The Odyssey.

Essay by xplicitmastaHigh School, 10th gradeA+, November 2003

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The Odyssey, written by Homer, is a book that tells the tale of one man's journey home. Ten years have passed since the fall of Troy, and Odysseus still has not returned to his kingdom in Ithaca. A large mob of suitors who have overrun Odysseus's palace continue to court his wife, Penelope. She has remained faithful to Odysseus. Telemachus, Odysseus's son, wants desperately to throw them out but does not have the confidence or experience to fight them. Unknown to the suitors, Odysseus is still alive. Calypso has imprisoned him on her island. Zeus sends Hermes to rescue Odysseus from Calypso. Hermes persuades Calypso to let Odysseus build a ship and leave. Odysseus sets sail, but when Poseidon finds him sailing home he sends a storm to wreck Odysseus's ship. Athena guides Odysseus to the home of the Phaeacians. They promise to give him safe passage to Ithaca.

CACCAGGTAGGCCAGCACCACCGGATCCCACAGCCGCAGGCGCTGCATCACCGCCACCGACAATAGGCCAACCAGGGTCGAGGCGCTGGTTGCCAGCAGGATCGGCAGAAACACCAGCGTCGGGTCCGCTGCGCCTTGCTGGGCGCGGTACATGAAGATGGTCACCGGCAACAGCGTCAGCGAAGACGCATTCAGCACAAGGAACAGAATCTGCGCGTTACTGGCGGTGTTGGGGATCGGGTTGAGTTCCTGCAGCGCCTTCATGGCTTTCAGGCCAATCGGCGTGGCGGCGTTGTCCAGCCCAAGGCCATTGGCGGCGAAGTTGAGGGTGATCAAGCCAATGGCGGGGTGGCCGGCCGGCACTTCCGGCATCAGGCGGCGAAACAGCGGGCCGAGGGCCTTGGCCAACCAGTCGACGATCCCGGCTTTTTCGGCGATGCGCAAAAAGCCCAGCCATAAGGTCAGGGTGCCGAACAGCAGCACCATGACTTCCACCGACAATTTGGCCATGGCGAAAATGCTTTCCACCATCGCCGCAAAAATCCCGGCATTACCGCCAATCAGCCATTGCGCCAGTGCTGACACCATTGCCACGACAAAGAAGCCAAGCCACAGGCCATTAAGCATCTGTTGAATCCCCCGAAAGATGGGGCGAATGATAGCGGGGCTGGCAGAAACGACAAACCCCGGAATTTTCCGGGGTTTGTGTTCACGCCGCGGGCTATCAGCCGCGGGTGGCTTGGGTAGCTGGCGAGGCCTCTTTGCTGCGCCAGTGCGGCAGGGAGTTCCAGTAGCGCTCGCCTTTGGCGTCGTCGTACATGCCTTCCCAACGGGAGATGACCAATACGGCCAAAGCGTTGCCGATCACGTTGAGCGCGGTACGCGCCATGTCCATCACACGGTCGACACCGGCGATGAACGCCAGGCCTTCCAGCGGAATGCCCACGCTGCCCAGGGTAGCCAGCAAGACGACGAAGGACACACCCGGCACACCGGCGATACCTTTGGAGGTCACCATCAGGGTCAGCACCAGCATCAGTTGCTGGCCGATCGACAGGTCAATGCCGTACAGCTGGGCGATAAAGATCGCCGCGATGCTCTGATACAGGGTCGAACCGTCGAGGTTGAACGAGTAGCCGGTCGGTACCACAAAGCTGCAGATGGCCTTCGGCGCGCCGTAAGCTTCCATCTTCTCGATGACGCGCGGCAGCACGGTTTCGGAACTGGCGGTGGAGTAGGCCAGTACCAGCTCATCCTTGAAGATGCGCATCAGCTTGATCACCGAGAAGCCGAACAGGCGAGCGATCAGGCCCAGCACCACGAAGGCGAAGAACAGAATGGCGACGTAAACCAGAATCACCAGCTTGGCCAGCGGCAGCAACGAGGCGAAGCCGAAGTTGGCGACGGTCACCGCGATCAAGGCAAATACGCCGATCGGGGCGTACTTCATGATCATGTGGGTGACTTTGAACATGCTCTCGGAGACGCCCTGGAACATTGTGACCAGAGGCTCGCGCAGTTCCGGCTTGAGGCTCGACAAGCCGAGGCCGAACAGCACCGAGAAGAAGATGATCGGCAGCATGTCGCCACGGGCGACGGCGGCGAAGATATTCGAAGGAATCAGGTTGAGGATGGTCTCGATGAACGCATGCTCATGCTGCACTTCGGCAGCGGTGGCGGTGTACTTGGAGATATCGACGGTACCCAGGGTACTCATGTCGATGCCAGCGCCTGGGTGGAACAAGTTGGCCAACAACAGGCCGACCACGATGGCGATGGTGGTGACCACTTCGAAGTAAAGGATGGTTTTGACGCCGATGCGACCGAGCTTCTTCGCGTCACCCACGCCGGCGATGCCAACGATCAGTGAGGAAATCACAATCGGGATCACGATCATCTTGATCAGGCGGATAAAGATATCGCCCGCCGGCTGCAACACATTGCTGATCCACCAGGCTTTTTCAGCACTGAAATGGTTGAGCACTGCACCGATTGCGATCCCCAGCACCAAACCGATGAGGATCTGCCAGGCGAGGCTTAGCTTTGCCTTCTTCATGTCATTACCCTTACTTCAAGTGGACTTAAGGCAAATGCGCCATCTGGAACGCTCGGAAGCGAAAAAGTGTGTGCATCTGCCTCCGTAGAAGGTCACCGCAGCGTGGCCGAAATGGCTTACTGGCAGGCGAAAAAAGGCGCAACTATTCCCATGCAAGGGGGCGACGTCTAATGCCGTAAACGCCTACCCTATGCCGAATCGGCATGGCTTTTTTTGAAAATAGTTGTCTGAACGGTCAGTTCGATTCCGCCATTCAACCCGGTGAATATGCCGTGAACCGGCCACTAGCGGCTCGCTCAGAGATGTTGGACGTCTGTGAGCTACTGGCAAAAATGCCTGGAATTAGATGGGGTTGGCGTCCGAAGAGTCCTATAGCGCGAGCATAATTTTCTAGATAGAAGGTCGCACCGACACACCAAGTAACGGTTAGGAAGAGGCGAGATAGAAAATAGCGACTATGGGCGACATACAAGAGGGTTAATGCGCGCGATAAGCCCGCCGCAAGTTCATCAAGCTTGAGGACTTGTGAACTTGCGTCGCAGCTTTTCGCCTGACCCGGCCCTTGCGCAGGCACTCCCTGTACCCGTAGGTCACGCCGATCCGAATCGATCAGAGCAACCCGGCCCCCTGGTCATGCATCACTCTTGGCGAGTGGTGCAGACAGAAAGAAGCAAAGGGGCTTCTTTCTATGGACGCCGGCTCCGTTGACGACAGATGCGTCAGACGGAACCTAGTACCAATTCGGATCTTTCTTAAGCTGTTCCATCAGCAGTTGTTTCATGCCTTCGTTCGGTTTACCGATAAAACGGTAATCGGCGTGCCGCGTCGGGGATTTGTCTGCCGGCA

Odysseus describes the chain of events leading up to his arrival on Calypso's island. When he finishes his story, the Phaeacians return Odysseus to Ithaca. Athena disguises Odysseus as a beggar. He soon encounters Telemachus and reveals his true identity. Odysseus and Telemachus make a plan to kill the suitors and regain control of Ithaca. When Odysseus arrives at the palace the next day, still disguised as a beggar, he receives abuse and insults from the suitors. The only person who recognizes him is his old nurse, Eurycleia, but she swears not to tell anyone of his secret. Penelope takes an interest in this strange beggar, suspecting that he might be her long-lost husband. Penelope organizes an archery contest and promises to marry any man who can string Odysseus's great bow and fire an arrow through a row of twelve axes--something that only Odysseus has ever been able to...